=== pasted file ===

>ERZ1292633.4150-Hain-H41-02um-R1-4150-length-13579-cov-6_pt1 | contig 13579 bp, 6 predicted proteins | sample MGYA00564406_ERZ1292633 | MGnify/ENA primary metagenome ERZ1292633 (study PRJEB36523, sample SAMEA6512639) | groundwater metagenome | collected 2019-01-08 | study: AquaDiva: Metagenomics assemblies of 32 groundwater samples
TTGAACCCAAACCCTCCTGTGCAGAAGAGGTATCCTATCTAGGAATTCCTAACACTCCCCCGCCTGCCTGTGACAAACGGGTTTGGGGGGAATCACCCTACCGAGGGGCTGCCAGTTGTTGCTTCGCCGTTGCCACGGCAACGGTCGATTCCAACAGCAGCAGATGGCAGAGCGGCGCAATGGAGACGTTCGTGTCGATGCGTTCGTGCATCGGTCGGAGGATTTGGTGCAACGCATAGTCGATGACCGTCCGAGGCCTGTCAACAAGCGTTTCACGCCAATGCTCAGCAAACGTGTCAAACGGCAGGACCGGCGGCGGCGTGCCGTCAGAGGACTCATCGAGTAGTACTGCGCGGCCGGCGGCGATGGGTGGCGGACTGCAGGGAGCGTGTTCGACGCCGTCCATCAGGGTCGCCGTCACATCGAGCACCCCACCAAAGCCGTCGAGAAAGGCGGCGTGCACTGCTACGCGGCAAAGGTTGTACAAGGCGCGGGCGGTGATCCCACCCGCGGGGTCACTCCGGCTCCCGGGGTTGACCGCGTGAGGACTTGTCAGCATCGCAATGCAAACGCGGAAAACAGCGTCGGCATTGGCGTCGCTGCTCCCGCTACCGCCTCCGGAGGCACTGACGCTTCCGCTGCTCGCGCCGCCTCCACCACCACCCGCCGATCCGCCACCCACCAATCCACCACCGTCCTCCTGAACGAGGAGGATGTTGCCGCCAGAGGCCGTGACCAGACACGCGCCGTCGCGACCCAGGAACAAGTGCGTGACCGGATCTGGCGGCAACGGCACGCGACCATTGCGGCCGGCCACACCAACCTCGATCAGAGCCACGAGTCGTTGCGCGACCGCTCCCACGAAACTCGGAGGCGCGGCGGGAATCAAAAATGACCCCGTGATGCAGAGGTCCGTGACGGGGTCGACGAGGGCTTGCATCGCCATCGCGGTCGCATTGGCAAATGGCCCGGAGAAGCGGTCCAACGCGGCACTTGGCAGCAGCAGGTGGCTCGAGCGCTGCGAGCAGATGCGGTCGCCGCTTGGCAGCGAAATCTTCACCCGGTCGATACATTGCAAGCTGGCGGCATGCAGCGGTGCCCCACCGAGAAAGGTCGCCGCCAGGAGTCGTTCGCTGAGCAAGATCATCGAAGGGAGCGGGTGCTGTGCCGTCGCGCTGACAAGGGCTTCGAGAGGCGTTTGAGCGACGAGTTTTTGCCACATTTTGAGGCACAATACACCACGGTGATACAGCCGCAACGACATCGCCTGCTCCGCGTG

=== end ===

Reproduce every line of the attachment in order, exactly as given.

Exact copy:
>ERZ1292633.4150-Hain-H41-02um-R1-4150-length-13579-cov-6_pt1 | contig 13579 bp, 6 predicted proteins | sample MGYA00564406_ERZ1292633 | MGnify/ENA primary metagenome ERZ1292633 (study PRJEB36523, sample SAMEA6512639) | groundwater metagenome | collected 2019-01-08 | study: AquaDiva: Metagenomics assemblies of 32 groundwater samples
TTGAACCCAAACCCTCCTGTGCAGAAGAGGTATCCTATCTAGGAATTCCTAACACTCCCCCGCCTGCCTGTGACAAACGGGTTTGGGGGGAATCACCCTACCGAGGGGCTGCCAGTTGTTGCTTCGCCGTTGCCACGGCAACGGTCGATTCCAACAGCAGCAGATGGCAGAGCGGCGCAATGGAGACGTTCGTGTCGATGCGTTCGTGCATCGGTCGGAGGATTTGGTGCAACGCATAGTCGATGACCGTCCGAGGCCTGTCAACAAGCGTTTCACGCCAATGCTCAGCAAACGTGTCAAACGGCAGGACCGGCGGCGGCGTGCCGTCAGAGGACTCATCGAGTAGTACTGCGCGGCCGGCGGCGATGGGTGGCGGACTGCAGGGAGCGTGTTCGACGCCGTCCATCAGGGTCGCCGTCACATCGAGCACCCCACCAAAGCCGTCGAGAAAGGCGGCGTGCACTGCTACGCGGCAAAGGTTGTACAAGGCGCGGGCGGTGATCCCACCCGCGGGGTCACTCCGGCTCCCGGGGTTGACCGCGTGAGGACTTGTCAGCATCGCAATGCAAACGCGGAAAACAGCGTCGGCATTGGCGTCGCTGCTCCCGCTACCGCCTCCGGAGGCACTGACGCTTCCGCTGCTCGCGCCGCCTCCACCACCACCCGCCGATCCGCCACCCACCAATCCACCACCGTCCTCCTGAACGAGGAGGATGTTGCCGCCAGAGGCCGTGACCAGACACGCGCCGTCGCGACCCAGGAACAAGTGCGTGACCGGATCTGGCGGCAACGGCACGCGACCATTGCGGCCGGCCACACCAACCTCGATCAGAGCCACGAGTCGTTGCGCGACCGCTCCCACGAAACTCGGAGGCGCGGCGGGAATCAAAAATGACCCCGTGATGCAGAGGTCCGTGACGGGGTCGACGAGGGCTTGCATCGCCATCGCGGTCGCATTGGCAAATGGCCCGGAGAAGCGGTCCAACGCGGCACTTGGCAGCAGCAGGTGGCTCGAGCGCTGCGAGCAGATGCGGTCGCCGCTTGGCAGCGAAATCTTCACCCGGTCGATACATTGCAAGCTGGCGGCATGCAGCGGTGCCCCACCGAGAAAGGTCGCCGCCAGGAGTCGTTCGCTGAGCAAGATCATCGAAGGGAGCGGGTGCTGTGCCGTCGCGCTGACAAGGGCTTCGAGAGGCGTTTGAGCGACGAGTTTTTGCCACATTTTGAGGCACAATACACCACGGTGATACAGCCGCAACGACATCGCCTGCTCCGCGTG